Is Amount of Sleep Connected to the Well-Being of a Person?
A good night's sleep is essential for a person's health, but it might do more than that. According to a recent research, it is linked to a person's well-being, their feeling of gratitude and giving. It has been also observed that certain "prosocial behaviors" like saying 'Thank You', and the act of philanthropy are essential for our psychological well-being.
Our psychological well-being also reflects on the ways in which we utilize our finances. From a tender age, children develop a mechanism that allows them to assist others. In a new research, it has been found that philanthropy affects a person's psyche in a positive way. The research, which covered people from around the world, found that people are happier in the act of giving than spending money on themselves.
"For the first time, we show that giving away money or spending it on others confers the ironic psychological benefit of increasing the giver's sense of wealth. Our results suggest when the poor give money away, that very act might mitigate their feelings of poverty. More broadly than this specific benefit, our investigation contributes to the growing body of research documenting the benefits of prosocial behavior, which include greater happiness, reduced mortality, and better immune function," Michael Norton of Harvard Business School and co-author with Elizabeth Dunn of the University of British Columbia of the upcoming book Happy Money, was quoted as saying in Medical Xpress.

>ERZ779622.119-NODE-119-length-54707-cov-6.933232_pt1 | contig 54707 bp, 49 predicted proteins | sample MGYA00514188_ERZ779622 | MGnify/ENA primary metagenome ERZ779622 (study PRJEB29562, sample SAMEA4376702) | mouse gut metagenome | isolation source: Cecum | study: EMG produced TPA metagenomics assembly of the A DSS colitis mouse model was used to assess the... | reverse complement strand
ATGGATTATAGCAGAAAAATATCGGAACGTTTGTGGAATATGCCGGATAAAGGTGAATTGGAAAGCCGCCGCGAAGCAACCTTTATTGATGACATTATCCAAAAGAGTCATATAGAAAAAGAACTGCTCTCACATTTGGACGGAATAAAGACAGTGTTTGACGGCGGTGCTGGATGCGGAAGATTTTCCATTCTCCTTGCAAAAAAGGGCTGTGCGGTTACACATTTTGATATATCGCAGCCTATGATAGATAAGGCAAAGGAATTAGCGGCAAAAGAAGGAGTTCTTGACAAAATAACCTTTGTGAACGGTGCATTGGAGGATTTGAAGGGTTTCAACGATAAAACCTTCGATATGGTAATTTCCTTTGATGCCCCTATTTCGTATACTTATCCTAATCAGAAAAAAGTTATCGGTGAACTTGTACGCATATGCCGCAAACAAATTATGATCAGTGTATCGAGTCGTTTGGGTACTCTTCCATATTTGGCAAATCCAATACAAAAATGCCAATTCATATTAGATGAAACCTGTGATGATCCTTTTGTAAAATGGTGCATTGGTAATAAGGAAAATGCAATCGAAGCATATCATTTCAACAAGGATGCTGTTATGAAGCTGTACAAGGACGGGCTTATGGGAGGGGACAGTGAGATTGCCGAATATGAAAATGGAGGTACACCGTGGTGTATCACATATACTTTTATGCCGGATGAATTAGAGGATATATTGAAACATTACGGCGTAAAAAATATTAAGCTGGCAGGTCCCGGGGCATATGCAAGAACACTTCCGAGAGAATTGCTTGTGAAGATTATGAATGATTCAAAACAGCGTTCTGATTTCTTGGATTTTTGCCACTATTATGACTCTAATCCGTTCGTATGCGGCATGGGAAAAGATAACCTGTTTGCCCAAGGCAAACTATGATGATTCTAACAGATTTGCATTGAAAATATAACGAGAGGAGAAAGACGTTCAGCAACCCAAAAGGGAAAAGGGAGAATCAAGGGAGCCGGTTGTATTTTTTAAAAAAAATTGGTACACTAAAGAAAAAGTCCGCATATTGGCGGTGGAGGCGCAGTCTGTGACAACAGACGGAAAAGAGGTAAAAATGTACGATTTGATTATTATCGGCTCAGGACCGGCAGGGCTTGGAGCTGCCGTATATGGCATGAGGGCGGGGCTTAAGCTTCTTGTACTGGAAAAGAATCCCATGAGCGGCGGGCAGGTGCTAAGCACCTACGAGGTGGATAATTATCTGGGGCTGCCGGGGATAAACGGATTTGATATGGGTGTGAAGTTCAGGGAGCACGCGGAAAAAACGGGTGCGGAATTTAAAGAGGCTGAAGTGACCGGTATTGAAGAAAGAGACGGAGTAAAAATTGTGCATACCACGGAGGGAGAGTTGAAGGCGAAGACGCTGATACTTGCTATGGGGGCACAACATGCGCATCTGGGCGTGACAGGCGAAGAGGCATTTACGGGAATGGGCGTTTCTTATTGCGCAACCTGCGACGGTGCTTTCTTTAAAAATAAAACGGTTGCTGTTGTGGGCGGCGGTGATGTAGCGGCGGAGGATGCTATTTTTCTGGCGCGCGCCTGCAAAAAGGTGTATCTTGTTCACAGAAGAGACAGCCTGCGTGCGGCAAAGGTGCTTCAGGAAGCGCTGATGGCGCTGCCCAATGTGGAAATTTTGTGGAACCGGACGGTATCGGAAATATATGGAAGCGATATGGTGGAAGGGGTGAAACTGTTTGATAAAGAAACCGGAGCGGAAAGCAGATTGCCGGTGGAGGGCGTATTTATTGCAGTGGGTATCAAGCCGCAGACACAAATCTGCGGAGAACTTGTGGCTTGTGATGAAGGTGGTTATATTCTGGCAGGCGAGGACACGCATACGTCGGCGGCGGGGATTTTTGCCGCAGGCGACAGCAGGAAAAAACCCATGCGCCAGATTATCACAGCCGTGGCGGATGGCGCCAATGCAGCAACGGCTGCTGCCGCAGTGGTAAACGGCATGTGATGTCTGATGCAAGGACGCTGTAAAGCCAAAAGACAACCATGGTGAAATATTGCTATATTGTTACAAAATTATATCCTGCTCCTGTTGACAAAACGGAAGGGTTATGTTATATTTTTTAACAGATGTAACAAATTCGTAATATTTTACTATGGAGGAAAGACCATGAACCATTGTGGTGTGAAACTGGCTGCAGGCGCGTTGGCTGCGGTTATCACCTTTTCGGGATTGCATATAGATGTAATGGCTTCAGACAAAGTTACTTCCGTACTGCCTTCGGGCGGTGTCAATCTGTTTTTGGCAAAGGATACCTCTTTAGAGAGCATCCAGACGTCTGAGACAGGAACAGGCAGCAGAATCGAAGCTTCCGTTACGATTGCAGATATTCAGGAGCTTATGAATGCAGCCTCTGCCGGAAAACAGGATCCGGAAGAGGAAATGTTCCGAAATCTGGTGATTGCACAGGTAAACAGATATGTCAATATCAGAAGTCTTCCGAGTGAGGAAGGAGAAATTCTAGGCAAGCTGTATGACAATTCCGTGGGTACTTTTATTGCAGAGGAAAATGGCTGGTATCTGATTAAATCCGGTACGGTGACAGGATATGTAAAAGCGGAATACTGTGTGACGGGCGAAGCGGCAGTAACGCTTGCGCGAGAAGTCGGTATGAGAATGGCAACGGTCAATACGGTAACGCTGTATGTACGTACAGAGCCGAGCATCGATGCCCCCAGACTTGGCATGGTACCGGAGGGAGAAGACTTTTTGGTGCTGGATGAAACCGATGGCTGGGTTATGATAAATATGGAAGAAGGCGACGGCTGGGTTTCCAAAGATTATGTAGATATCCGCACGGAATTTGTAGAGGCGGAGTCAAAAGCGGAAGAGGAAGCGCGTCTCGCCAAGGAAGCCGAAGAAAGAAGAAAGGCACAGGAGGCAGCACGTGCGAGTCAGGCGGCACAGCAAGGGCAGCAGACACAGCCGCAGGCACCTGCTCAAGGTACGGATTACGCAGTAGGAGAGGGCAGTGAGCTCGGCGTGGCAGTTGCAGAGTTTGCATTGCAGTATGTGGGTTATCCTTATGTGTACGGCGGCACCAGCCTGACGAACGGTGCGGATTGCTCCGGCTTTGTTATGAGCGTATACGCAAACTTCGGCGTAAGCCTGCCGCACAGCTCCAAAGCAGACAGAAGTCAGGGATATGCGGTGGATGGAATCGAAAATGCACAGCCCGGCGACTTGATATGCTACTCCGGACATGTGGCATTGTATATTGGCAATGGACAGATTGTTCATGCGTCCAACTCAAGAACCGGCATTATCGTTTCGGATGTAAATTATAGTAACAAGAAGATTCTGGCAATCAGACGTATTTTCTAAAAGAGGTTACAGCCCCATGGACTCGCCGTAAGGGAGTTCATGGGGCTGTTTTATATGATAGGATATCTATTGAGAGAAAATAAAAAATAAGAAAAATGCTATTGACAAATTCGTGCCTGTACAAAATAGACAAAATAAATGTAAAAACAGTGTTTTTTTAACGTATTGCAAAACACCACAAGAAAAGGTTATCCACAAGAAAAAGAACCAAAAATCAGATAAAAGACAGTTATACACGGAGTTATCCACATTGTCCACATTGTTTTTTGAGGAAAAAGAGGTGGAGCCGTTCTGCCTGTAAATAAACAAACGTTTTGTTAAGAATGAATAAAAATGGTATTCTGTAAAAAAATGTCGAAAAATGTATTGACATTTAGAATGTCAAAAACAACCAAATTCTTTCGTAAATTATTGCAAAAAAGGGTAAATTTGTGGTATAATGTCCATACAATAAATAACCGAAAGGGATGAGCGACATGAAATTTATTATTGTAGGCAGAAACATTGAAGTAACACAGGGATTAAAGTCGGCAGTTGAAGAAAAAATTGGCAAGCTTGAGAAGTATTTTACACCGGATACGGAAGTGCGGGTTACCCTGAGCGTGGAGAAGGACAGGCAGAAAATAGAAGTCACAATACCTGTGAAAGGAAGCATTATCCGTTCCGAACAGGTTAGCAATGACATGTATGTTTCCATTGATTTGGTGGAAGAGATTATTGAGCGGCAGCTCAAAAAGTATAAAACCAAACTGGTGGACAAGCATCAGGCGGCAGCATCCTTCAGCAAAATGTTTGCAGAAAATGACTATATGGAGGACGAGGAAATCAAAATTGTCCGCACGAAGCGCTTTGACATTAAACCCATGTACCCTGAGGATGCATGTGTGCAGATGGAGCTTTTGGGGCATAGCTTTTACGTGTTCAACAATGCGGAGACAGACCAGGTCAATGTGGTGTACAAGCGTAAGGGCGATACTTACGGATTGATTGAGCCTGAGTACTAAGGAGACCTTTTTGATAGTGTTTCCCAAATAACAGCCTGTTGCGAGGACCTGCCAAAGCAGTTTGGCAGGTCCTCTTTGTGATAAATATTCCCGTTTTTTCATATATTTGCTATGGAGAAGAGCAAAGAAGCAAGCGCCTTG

Norton also found in a recent research that spending some time assisting another person gives the person a feeling of having more time on their hands. "In fact, giving time away alleviates people's sense of time famine even more than receiving unexpected windfalls of free time," he added.
This also explains why the amount of money given by a poor person is higher than that of a middle class income person, especially considering their income and the part of it that is given away.